That’s a great question. Now, I wouldn’t want to dive into the specifics of the NIST 800-63-3 standards really mean, or what it brings to the table, or what the W3C verifiable credentials really mean, or what FIDO2 really means. But yes, we are not just compliant with standards, we are actually certified.

Rohan Pinto:
And there’s a huge difference between a product or a service that’s compliant versus a product or a service that’s actually certified. When you see that it’s compliant, you hope that it does what it’s supposed to do, but when you’re certified, you know that it actually does what it’s supposed to do.

Rohan Pinto:
Now here’s why standards are really important. Have you heard of this term called being holed into a walled garden? Organizations typically have a mentality, or they have a process, or they have a system or a platform where customers or enterprises get sucked into a walled garden, which means that every solution that you deploy, every little product that you deploy has to be from the same vendor, and you don’t really inter-operate with other vendors or with other platforms.

Rohan Pinto:
Adhering to standards would assure you that an enterprise that deploys any product that is certified and adheres to standards will inter-operate with all other vendor products that might be out there. So you can actually say, I’m going to use the passwordless authentication service from one customer, but you also have the liberty to deploy identity verification service by someone else altogether, rather than putting yourselves into a situation where every little product, every little service has to be bought in from the same vendor. It actually opens your doors and gives you the opportunity to pick and choose the services and the products that you want. And it also gives you the opportunity to pick and choose the vendors that you would want to within your organization.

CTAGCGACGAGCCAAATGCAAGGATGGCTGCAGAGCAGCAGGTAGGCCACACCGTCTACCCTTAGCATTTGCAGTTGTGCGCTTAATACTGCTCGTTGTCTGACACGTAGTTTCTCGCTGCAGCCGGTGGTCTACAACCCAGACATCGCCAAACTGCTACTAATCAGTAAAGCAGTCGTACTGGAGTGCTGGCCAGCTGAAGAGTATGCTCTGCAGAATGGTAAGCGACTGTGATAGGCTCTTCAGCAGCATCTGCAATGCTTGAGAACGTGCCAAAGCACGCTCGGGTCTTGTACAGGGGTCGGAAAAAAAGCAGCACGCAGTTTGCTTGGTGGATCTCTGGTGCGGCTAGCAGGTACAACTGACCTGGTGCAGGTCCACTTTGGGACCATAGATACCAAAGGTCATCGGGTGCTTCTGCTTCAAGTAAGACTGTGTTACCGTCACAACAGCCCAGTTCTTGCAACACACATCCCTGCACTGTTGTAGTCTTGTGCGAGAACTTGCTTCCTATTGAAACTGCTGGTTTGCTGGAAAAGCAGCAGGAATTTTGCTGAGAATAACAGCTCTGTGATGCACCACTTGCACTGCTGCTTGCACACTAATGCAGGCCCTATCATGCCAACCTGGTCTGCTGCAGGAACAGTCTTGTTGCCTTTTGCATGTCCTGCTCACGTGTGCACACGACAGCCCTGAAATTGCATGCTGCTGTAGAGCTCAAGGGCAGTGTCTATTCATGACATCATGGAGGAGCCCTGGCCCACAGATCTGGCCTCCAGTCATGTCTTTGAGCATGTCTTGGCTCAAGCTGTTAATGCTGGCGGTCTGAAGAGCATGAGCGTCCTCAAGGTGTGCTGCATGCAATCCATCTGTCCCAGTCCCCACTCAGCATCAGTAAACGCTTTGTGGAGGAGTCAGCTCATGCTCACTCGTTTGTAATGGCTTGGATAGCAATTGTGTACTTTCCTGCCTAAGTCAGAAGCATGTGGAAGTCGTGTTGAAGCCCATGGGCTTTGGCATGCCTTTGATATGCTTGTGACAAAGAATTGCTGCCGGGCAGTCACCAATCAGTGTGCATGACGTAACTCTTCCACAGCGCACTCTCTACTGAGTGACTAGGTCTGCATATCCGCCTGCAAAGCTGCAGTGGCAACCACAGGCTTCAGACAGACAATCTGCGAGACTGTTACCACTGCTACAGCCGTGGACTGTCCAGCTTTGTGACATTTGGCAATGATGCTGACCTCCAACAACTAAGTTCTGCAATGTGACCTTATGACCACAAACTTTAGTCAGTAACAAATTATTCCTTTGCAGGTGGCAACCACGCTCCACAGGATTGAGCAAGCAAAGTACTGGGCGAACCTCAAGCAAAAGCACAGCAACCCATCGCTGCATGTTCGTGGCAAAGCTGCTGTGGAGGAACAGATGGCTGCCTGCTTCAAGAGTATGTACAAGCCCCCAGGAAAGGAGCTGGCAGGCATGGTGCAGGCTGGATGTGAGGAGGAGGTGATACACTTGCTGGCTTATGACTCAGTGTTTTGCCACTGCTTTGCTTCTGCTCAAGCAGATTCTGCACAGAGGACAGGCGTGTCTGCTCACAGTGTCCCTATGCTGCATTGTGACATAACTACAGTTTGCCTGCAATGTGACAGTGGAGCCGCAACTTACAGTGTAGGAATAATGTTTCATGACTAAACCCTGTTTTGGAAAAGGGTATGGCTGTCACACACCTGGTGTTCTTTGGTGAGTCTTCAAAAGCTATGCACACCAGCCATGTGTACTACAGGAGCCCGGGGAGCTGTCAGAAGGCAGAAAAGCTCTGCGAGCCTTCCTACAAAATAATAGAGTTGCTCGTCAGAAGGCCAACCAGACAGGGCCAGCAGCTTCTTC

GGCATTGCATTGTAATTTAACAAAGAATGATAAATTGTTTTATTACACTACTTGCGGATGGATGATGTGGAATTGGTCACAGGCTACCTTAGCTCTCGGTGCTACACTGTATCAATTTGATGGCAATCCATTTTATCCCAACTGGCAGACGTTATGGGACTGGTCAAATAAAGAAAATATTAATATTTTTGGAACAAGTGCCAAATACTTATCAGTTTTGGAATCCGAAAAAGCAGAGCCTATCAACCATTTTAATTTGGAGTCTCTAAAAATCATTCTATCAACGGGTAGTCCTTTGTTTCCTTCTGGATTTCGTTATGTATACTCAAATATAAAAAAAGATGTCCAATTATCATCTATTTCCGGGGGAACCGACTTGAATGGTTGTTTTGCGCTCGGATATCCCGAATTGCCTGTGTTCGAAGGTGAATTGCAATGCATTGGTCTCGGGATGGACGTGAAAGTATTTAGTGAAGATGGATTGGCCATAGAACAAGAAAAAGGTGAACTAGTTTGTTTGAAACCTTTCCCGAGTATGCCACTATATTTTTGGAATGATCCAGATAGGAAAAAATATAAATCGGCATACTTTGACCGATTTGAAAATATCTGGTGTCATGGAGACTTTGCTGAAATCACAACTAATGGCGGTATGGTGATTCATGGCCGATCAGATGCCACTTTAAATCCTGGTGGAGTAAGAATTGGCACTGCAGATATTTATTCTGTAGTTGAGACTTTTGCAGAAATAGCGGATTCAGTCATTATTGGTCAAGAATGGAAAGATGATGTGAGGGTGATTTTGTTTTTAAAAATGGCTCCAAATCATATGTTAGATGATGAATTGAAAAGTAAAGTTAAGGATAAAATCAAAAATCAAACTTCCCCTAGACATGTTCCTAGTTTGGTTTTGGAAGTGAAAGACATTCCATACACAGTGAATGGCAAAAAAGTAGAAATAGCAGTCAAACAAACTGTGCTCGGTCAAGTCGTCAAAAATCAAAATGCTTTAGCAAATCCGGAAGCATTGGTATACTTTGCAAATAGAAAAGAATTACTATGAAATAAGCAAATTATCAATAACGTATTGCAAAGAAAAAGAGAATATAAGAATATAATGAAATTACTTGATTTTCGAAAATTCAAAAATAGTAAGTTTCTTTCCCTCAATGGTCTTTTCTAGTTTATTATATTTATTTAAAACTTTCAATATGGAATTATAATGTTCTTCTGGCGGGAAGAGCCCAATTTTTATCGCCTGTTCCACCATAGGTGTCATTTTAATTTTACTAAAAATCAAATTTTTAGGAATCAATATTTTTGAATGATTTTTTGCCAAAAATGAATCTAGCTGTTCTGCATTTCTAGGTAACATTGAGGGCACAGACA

Rohan Pinto:
Now, having said that, I would love it if they use our products for all their services, but again, giving customers the liberty of picking and choosing what they want from whom they want is as important as a user knowing who you are, what you are, and where you are.

Michael Cichon:
That is so cool. That is so cool. So you architected a distributed ledger into the platform. And you selected Etherium as the blockchain of choice. Why did you make these two choices? Why a distributed ledger? Why Etherium?

Rohan Pinto:
Okay, so let’s talk about distributed ledger for a moment. Here’s what distributed ledger brings to the table. When you’re talking in terms, or when you’re referring to something like a verified identity, where I stayed that I am Rohan. My last name is Pinto. I’m based in Toronto, and I’m going to turn 50 very soon.